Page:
Finding and selecting the most relevant scientific papers from a large number of papers written in a research community is one of the key challenges for researchers these days. As we know, much information around research interest for scholars and academicians belongs to papers they read. Analysis and extracting contextual features from these papers could help us to suggest the most related paper to them. In this paper, we present a multi-task recommendation system (RS) that predicts a paper recommendation and generates its meta-data such as keywords. The system is implemented as a three-stage deep neural network encoder that tries to maps longer sequences of text to an embedding vector and learns simultaneously to predict the recommendation rate for a particular user and the paper's keywords. The motivation behind this approach is that the paper's topics expressed as keywords are a useful predictor of preferences of researchers. To achieve this goal, we use a system combination of RNNs, Highway and Convolutional Neural Networks to train end-to-end a context-aware collaborative matrix. Our application uses Highway networks to train the system very deep, combine the benefits of RNN and CNN to find the most important factor and make latent representation. Highway Networks allow us to enhance the traditional RNN and CNN pipeline by learning more sophisticated semantic structural representations. Using this method we can also overcome the cold start problem and learn latent features over large sequences of text.

* 9 pages, 9 figures, 2 tables 

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A Context-Aware Citation Recommendation Model with BERT and Graph Convolutional Networks

Mar 15, 2019
Chanwoo Jeong, Sion Jang, Hyuna Shin, Eunjeong Park, Sungchul Choi

With the tremendous growth in the number of scientific papers being published, searching for references while writing a scientific paper is a time-consuming process. A technique that could add a reference citation at the appropriate place in a sentence will be beneficial. In this perspective, context-aware citation recommendation has been researched upon for around two decades. Many researchers have utilized the text data called the context sentence, which surrounds the citation tag, and the metadata of the target paper to find the appropriate cited research. However, the lack of well-organized benchmarking datasets and no model that can attain high performance has made the research difficult. In this paper, we propose a deep learning based model and well-organized dataset for context-aware paper citation recommendation. Our model comprises a document encoder and a context encoder, which uses Graph Convolutional Networks (GCN) layer and Bidirectional Encoder Representations from Transformers (BERT), which is a pre-trained model of textual data. By modifying the related PeerRead dataset, we propose a new dataset called FullTextPeerRead containing context sentences to cited references and paper metadata. To the best of our knowledge, This dataset is the first well-organized dataset for context-aware paper recommendation. The results indicate that the proposed model with the proposed datasets can attain state-of-the-art performance and achieve a more than 28% improvement in mean average precision (MAP) and [email protected]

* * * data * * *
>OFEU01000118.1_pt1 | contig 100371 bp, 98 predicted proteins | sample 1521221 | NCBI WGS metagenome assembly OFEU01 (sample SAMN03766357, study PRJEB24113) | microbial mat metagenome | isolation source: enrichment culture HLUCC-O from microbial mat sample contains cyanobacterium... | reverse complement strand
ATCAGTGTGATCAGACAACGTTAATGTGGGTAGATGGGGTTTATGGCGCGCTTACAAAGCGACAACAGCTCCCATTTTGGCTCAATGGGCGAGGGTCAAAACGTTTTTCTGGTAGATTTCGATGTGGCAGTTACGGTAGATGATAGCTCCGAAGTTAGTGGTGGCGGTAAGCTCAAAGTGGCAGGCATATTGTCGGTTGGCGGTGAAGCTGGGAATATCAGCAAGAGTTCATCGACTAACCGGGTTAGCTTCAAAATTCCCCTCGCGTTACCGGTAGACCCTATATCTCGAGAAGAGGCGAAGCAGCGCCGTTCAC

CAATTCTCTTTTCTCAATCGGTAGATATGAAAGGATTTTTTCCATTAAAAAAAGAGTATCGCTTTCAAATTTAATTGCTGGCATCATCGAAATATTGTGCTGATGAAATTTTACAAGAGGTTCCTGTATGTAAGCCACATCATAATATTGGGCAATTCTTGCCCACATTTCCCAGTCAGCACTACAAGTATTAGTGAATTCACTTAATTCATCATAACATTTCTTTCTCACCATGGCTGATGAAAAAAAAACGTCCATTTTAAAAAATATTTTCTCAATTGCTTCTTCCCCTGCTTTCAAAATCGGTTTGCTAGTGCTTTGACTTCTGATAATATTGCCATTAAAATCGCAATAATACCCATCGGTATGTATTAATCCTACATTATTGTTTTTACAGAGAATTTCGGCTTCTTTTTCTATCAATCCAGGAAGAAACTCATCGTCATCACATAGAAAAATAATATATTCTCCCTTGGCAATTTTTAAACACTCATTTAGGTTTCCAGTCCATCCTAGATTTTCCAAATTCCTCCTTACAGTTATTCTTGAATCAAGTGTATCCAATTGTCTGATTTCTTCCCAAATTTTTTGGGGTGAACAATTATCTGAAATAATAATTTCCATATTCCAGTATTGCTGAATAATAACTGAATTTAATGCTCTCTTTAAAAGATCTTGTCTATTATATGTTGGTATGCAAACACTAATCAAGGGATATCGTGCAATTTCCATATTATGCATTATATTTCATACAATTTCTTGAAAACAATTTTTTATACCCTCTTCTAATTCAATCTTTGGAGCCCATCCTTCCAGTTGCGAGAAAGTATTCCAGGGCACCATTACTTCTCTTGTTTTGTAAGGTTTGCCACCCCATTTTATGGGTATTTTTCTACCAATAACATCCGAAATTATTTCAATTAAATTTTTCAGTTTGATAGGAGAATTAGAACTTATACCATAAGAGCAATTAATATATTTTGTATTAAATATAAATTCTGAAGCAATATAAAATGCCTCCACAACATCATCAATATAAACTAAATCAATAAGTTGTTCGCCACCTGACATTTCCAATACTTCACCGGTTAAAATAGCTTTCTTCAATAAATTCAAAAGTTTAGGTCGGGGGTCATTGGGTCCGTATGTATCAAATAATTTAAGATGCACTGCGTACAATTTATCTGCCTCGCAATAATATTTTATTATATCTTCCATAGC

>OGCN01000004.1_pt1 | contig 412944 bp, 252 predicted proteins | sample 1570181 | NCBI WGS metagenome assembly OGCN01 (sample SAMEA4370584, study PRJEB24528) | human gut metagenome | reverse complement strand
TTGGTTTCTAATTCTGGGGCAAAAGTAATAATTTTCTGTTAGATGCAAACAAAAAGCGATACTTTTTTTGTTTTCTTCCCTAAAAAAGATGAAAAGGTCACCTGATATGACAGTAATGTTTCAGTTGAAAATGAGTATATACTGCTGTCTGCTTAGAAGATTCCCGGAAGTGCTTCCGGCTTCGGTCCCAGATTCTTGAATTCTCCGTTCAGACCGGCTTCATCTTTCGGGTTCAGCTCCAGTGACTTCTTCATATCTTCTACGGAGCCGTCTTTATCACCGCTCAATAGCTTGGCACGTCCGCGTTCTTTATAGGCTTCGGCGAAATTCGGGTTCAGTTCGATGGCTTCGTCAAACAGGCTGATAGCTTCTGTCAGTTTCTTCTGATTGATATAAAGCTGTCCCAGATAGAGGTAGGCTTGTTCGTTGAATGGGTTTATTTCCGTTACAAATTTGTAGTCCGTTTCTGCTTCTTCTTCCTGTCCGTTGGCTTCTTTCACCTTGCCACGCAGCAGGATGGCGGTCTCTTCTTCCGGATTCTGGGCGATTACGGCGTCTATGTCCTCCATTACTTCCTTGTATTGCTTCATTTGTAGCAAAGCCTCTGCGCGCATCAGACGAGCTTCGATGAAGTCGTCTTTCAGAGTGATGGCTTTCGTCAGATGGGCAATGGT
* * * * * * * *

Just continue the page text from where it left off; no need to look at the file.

* 7 pages, 5 figures 

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Low-Precision Hardware Architectures Meet Recommendation Model Inference at Scale

May 26, 2021
Zhaoxia, Deng, Jongsoo Park, Ping Tak Peter Tang, Haixin Liu, Jie, Yang, Hector Yuen, Jianyu Huang, Daya Khudia, Xiaohan Wei, Ellie Wen, Dhruv Choudhary, Raghuraman Krishnamoorthi, Carole-Jean Wu, Satish Nadathur, Changkyu Kim, Maxim Naumov, Sam Naghshineh, Mikhail Smelyanskiy